This is, of course, very different from the Orthodox Jewish perspective. Whether or not all liberal Jews have followed this trajectory, my guess is that for most, our connection to social justice is not primarily motivated by traditional halacha. Given this, making our arguments as halachic arguments is the wrong starting place, or even disingenuous for those who feel more disconnected from traditional Jewish law on most other issues.
So, if you aren’t Orthodox, and/or you don’t set your moral compass by traditional Jewish law, why read this book? Why pay attention to a set of arguments that base their authority on a legal system that you likely don’t hold by? Well, a few reasons.
First, Jewish Ethics and Social Justice contains innumerable gems of Jewish teaching that will help any Jewish activist think through the Jewish connections to their work. Even if we don’t look to these texts in order to know what to care about, reading these texts helps us enter a conversation with our ancestors about how to live, and connects our search for a moral life with theirs. And, for those of us who are raising up our faith voices in the public sphere, Jewish Ethics gives us plentiful source material to preach on the Jewish mandate on our issue at rallies or meetings, or give a dvar torah (sermon) on issues of concern.
Second, Jewish Ethics is an interesting and inspiring introduction to Jewish legal process. Whether citing the Talmud, Maimonides, Rav Kook, or Rav Soleveichik, Yanklowitz is a masterful reader of text. If you are interested in how traditional Jews use sources to make arguments, this is a good place to start.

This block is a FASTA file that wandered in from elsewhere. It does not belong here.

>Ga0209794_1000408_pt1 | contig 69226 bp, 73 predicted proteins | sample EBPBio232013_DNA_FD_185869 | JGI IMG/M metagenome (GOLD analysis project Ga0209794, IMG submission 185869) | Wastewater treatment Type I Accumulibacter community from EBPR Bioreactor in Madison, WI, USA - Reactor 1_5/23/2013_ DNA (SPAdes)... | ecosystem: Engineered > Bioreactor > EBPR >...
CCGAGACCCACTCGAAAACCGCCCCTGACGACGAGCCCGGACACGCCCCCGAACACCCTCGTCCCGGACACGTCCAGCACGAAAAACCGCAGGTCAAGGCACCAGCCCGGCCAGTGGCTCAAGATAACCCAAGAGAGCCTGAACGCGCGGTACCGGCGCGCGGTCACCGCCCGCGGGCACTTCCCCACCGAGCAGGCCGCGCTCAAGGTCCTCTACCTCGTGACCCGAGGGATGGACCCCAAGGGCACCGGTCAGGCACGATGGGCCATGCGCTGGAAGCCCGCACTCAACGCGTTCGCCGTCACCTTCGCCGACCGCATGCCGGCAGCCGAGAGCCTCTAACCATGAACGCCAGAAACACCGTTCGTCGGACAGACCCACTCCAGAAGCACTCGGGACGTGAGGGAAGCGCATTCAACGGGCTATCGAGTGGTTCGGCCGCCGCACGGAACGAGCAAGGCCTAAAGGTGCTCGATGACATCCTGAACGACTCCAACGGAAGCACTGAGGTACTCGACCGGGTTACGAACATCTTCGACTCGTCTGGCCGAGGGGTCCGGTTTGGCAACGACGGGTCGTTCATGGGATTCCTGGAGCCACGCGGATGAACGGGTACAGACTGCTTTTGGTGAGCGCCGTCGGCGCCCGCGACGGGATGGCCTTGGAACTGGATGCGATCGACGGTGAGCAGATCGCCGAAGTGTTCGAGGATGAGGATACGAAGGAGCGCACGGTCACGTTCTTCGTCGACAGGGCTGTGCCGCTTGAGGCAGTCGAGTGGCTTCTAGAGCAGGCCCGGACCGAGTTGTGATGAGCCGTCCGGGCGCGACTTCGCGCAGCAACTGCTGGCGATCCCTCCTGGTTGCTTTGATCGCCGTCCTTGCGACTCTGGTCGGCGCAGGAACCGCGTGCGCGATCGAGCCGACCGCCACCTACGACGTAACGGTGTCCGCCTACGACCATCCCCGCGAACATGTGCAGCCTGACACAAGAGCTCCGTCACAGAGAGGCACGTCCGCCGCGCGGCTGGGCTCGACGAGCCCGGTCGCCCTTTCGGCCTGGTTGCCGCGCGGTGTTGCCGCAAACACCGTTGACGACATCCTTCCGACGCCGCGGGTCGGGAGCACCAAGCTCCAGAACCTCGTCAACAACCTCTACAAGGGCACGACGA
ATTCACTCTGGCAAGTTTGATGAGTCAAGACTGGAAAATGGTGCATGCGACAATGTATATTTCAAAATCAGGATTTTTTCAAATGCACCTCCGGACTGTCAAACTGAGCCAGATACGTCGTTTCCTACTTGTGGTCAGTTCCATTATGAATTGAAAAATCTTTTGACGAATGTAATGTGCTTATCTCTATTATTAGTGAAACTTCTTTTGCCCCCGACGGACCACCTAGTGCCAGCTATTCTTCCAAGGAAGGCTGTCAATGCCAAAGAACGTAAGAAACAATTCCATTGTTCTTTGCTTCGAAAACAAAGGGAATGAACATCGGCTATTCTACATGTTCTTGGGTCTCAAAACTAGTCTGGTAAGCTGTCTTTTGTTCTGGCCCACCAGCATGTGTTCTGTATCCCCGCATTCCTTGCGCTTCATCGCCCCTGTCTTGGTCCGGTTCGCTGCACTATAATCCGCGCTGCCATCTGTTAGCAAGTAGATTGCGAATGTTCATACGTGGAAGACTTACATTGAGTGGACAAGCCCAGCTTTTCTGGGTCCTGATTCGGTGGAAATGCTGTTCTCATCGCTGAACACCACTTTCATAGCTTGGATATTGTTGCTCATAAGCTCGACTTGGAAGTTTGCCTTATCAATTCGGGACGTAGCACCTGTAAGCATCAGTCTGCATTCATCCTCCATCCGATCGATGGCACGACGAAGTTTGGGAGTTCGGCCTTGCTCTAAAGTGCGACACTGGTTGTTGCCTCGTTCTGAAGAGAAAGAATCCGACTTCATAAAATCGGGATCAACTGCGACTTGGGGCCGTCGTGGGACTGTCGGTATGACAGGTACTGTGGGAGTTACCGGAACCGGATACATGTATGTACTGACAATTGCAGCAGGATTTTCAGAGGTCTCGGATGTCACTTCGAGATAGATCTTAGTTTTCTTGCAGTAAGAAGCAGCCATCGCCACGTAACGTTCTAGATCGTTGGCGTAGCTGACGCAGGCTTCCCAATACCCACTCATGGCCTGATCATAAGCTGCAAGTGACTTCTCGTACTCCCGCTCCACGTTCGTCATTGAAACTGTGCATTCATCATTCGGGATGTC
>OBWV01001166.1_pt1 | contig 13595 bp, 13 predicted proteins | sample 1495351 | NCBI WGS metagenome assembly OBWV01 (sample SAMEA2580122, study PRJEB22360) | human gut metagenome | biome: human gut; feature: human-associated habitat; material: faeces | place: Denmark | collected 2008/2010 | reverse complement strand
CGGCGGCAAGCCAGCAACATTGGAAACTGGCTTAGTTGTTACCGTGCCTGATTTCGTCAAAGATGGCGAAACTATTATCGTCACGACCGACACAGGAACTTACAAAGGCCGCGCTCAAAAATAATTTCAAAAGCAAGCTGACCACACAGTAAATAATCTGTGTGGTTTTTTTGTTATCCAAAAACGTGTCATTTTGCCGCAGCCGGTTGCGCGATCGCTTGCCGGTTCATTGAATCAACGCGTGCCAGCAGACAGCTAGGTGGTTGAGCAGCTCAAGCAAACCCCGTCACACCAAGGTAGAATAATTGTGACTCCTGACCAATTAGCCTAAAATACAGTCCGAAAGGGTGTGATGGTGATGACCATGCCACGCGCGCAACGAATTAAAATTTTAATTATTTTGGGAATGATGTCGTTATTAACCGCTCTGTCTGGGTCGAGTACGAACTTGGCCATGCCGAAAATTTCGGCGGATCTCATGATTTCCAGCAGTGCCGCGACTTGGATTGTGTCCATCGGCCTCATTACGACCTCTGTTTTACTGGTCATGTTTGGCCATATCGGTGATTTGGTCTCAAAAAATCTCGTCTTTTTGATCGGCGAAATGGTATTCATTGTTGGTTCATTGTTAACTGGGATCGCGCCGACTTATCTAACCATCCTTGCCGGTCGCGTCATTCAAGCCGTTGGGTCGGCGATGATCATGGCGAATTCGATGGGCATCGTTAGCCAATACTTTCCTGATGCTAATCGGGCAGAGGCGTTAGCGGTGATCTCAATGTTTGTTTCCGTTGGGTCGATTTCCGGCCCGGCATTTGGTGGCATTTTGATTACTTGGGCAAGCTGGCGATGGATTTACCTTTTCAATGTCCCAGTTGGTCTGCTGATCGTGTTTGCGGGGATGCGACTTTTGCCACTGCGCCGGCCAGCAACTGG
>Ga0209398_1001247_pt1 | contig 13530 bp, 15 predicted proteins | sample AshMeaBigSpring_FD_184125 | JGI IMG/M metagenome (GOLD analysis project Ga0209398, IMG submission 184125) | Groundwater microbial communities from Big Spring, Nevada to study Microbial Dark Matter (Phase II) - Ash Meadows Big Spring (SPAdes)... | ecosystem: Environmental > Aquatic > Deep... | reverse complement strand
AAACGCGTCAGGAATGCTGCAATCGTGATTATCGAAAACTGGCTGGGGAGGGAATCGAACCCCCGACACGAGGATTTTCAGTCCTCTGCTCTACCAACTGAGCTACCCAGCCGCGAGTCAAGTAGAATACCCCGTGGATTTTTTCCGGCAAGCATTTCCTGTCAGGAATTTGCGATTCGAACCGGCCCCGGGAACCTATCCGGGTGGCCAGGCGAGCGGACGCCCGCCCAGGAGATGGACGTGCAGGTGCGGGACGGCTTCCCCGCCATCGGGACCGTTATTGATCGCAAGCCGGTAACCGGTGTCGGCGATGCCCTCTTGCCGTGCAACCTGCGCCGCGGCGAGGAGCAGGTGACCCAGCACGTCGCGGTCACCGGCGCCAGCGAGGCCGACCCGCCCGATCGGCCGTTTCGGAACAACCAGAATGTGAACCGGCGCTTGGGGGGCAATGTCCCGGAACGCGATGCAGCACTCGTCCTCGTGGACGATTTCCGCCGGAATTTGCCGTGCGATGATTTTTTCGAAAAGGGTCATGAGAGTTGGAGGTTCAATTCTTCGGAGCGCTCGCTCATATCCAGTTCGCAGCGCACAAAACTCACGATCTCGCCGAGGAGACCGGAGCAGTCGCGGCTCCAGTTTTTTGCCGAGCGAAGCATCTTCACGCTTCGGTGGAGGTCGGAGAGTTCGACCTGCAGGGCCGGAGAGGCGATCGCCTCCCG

Most important, the book is a living snapshot of a new movement in Judaism. Whether or not we value halacha as moral authority, we can read Jewish Ethics to understand how one person has been able to reach a part of our community that for so long had been resistant to engage with social justice issues. Through his essays and articles, Yanklowitz lovingly but firmly gives tochacha (rebuke) to his peers. Whether muckraking about the treatment of non-Jewish workers at Kosher meat plants or writing about Jewish responsibility to protect the environment, Yanklowitz calls on Orthodox Jews to think beyond the bounds of their community to engage with the more universal aspects of the Jewish tradition.
To read Yanklowitz, then, is to read the social history of a movement wrestling with change, from a leader who knows its tradition well enough to challenge it.